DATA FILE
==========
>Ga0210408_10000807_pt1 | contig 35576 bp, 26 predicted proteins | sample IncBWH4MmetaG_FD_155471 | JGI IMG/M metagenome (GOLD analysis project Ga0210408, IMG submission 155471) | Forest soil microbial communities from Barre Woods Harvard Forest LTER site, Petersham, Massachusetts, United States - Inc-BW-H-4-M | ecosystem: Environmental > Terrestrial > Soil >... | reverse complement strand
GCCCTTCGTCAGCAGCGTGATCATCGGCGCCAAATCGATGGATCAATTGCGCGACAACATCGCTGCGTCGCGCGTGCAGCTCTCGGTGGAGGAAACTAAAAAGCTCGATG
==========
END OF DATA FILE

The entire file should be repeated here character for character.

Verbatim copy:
>Ga0210408_10000807_pt1 | contig 35576 bp, 26 predicted proteins | sample IncBWH4MmetaG_FD_155471 | JGI IMG/M metagenome (GOLD analysis project Ga0210408, IMG submission 155471) | Forest soil microbial communities from Barre Woods Harvard Forest LTER site, Petersham, Massachusetts, United States - Inc-BW-H-4-M | ecosystem: Environmental > Terrestrial > Soil >... | reverse complement strand
GCCCTTCGTCAGCAGCGTGATCATCGGCGCCAAATCGATGGATCAATTGCGCGACAACATCGCTGCGTCGCGCGTGCAGCTCTCGGTGGAGGAAACTAAAAAGCTCGATG